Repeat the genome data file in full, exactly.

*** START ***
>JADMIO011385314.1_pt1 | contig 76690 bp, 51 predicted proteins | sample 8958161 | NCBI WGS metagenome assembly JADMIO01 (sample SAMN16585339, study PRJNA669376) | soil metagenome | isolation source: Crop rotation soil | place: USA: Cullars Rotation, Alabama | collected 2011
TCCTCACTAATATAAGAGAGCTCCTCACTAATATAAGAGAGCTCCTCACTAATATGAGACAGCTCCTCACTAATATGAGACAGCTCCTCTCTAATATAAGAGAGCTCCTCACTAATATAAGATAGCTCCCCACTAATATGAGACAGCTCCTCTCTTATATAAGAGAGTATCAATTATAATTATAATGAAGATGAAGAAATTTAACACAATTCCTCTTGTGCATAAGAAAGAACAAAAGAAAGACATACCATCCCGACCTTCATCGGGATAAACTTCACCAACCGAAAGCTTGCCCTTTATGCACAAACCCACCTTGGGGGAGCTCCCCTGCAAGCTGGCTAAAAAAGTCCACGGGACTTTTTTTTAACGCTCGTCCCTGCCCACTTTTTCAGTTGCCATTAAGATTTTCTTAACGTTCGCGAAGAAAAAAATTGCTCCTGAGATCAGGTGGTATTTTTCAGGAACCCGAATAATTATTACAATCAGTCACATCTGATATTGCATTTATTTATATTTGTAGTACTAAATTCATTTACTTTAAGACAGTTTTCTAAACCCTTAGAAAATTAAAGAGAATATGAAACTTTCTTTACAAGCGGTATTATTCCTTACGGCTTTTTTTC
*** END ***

>JADMIO011385314.1_pt1 | contig 76690 bp, 51 predicted proteins | sample 8958161 | NCBI WGS metagenome assembly JADMIO01 (sample SAMN16585339, study PRJNA669376) | soil metagenome | isolation source: Crop rotation soil | place: USA: Cullars Rotation, Alabama | collected 2011
TCCTCACTAATATAAGAGAGCTCCTCACTAATATAAGAGAGCTCCTCACTAATATGAGACAGCTCCTCACTAATATGAGACAGCTCCTCTCTAATATAAGAGAGCTCCTCACTAATATAAGATAGCTCCCCACTAATATGAGACAGCTCCTCTCTTATATAAGAGAGTATCAATTATAATTATAATGAAGATGAAGAAATTTAACACAATTCCTCTTGTGCATAAGAAAGAACAAAAGAAAGACATACCATCCCGACCTTCATCGGGATAAACTTCACCAACCGAAAGCTTGCCCTTTATGCACAAACCCACCTTGGGGGAGCTCCCCTGCAAGCTGGCTAAAAAAGTCCACGGGACTTTTTTTTAACGCTCGTCCCTGCCCACTTTTTCAGTTGCCATTAAGATTTTCTTAACGTTCGCGAAGAAAAAAATTGCTCCTGAGATCAGGTGGTATTTTTCAGGAACCCGAATAATTATTACAATCAGTCACATCTGATATTGCATTTATTTATATTTGTAGTACTAAATTCATTTACTTTAAGACAGTTTTCTAAACCCTTAGAAAATTAAAGAGAATATGAAACTTTCTTTACAAGCGGTATTATTCCTTACGGCTTTTTTTC